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(2012-05-10) Installing And Configuring ADFS v2 As An STS Server (Part 3)

Posted by Jorge on 2012-05-10


Part 2 of this series showed you how to configure the required for ADFS.

Instead of using the GUI to configure ADFS, we are going to use the command line version of the configuration wizard as that gives us more possibilities to configure ADFS and because not everything is possible through the GUI version of the configuration wizard. The command line version of the configuration wizard can be found in the following folder “C:\Program Files\Active Directory Federation Services 2.0”. So before executing the command, you either need to navigate to that folder first or you need to provide the full path of the executable.

FSCONFIG provides for the following options.

image

Figure 1: FSCONFIG Options To Configuring The ADFS STS

Because this is my first STS server and because I want to create a SQL Server based farm, I will use the CreateSQLFarm option. For subsequent ADFS STS server you need to use the JoinSQLFarm option.

&'C:\Program Files\Active Directory Federation Services 2.0\FsConfig.exe' CreateSQLFarm /ServiceAccount ADCORP\SVC_R1_ADFS /ServiceAccountPassword pwd /SQLConnectionString "database=AdfsConfiguration;server=RFSRWDC1.ADCORP.LAB\;integrated security=SSPI" /FederationServiceName FS.ADCORP.LAB /CertThumbprint $($adfsSvcCommunicationCert.Thumbprint) /SigningCertThumbprint $($adfsTokenSigningCert.Thumbprint) /DecryptCertThumbprint $($adfsTokenDecryptionCert.Thumbprint)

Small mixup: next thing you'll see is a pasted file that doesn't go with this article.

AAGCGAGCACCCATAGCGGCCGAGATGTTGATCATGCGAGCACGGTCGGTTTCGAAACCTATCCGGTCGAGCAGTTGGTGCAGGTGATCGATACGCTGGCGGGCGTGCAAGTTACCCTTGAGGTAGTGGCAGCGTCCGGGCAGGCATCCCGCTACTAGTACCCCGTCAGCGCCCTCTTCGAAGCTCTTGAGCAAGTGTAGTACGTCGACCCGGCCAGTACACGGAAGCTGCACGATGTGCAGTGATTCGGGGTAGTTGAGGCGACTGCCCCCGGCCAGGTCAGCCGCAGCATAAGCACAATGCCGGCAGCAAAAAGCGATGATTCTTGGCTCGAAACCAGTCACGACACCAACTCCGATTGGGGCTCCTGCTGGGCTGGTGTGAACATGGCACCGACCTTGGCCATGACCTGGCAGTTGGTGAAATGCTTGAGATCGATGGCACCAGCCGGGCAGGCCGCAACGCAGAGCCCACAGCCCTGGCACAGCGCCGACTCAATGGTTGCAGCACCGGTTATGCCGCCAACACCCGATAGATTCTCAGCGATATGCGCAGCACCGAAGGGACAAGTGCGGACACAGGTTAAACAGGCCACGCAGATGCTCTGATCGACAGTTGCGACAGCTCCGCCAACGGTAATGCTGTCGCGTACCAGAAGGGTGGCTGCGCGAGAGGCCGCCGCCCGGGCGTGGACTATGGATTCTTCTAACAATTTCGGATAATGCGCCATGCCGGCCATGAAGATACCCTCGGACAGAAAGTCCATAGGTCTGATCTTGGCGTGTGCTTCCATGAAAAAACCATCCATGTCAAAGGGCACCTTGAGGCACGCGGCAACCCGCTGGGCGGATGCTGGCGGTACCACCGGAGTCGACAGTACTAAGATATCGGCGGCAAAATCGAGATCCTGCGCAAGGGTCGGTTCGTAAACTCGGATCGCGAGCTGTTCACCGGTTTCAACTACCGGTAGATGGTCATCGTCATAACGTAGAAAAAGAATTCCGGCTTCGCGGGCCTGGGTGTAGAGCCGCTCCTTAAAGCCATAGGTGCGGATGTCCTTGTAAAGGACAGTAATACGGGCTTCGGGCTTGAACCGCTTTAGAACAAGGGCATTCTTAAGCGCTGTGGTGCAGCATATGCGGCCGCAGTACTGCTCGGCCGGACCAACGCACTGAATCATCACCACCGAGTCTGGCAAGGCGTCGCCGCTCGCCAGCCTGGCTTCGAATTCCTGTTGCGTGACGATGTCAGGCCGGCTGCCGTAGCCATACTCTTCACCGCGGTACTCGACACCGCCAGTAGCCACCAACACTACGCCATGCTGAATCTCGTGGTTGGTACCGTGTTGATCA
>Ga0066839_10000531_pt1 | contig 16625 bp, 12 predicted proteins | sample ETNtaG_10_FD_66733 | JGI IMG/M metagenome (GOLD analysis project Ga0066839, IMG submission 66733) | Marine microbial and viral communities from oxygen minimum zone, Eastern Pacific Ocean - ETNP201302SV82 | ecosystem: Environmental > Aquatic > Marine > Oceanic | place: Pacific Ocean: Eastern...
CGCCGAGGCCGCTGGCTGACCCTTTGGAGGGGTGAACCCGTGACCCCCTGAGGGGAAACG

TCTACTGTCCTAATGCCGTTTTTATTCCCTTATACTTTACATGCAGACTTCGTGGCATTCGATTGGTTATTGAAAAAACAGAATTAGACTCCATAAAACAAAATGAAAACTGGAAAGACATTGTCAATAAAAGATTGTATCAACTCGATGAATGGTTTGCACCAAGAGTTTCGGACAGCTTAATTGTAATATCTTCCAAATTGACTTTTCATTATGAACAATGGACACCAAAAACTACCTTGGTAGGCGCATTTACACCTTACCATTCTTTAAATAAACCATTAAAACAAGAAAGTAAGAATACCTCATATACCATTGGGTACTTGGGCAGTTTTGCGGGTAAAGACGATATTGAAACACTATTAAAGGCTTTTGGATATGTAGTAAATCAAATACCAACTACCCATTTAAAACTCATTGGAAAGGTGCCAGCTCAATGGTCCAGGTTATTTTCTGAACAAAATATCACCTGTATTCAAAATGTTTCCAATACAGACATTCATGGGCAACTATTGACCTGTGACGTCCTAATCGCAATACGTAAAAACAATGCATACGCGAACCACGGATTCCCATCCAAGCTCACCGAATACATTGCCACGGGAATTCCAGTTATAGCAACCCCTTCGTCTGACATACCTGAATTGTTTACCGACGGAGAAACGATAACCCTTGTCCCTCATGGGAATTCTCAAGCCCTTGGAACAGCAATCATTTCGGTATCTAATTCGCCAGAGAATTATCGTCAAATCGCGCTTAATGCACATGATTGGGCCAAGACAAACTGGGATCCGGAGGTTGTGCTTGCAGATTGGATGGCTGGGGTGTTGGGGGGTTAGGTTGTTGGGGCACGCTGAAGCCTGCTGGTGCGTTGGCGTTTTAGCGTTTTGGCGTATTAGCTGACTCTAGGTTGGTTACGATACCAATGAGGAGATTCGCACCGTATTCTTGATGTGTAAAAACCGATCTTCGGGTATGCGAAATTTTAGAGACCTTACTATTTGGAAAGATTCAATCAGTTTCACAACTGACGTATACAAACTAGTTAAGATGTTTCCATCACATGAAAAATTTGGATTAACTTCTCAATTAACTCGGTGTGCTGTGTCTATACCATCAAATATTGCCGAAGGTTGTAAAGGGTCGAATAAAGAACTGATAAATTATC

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Figure 2: Creating A SQL Server Based ADFS STS Farm

In addition to what you see above, the command will also give the ADFS service account READ permissions on the private key of all three certificates used (Certificates MMC –> “Certificates (Local Computer)” –> Personal –> Certificates –> Right-click any of the ADFS certs –> “All Tasks” –> “Manage Private Keys”.), it will also configure the correct SPN (e.g. HOST/FS.ADCORP.LAB) on the ADFS service account.

Because a farm is being used we also need to configure the certificate sharing container in AD (e.g. “CN=62b8a5cb-5d16-4b13-b616-06caea706ada,CN=ADFS,CN=Microsoft,CN=Program Data,DC=ADCORP,DC=LAB”) by using the following command:

Set-ADFSCertSharingContainer -ServiceAccount ADCORP\SVC_R1_ADFS (Get-ADFSProperties).CertificateSharingContainer

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Figure 3: Configuring The ADFS Certificate Sharing Container In AD

Now we need to configure the correct federation service identifier. By default the federation service identifier looks as shown below.

(Get-ADFSProperties).Identifier

image_thumb79

 

Figure 4: The Default Federation Service Identifier Configuration

By adjusting the default value to something like “urn:federation:fs.adcorp.lab” it becomes easier to manage that value. It is not really important what the value is, as long as it is unique! Be aware that it is case sensitive also!

Set-ADFSProperties -Identifier "urn:federation:fs.adcorp.lab" -AcceptableIdentifier "urn:federation:fs.adcorp.lab" (Get-ADFSProperties).Identifier

image_thumb81

Figure 5: A Custom Federation Service Identifier Configuration

Now depending on the trusts that need to be setup and the supported applications, custom claims description may need to be defined and claims transform rules need to be defined on the different federation trusts (claims providers and relying parties). In the near future I hope to write about federating to access SP2010 Web Application/Site.

To validate the working of your ADFS deployment, you can target the following URLs (of course replace this with your own federation service name!!!):

  1. https://fs.adcorp.lab/adfs/ls/IdPInitiatedSignOn.aspx
  2. https://fs.adcorp.lab/FederationMetadata/2007-06/FederationMetadata.xml

[1] –> https://fs.adcorp.lab/adfs/ls/IdPInitiatedSignOn.aspx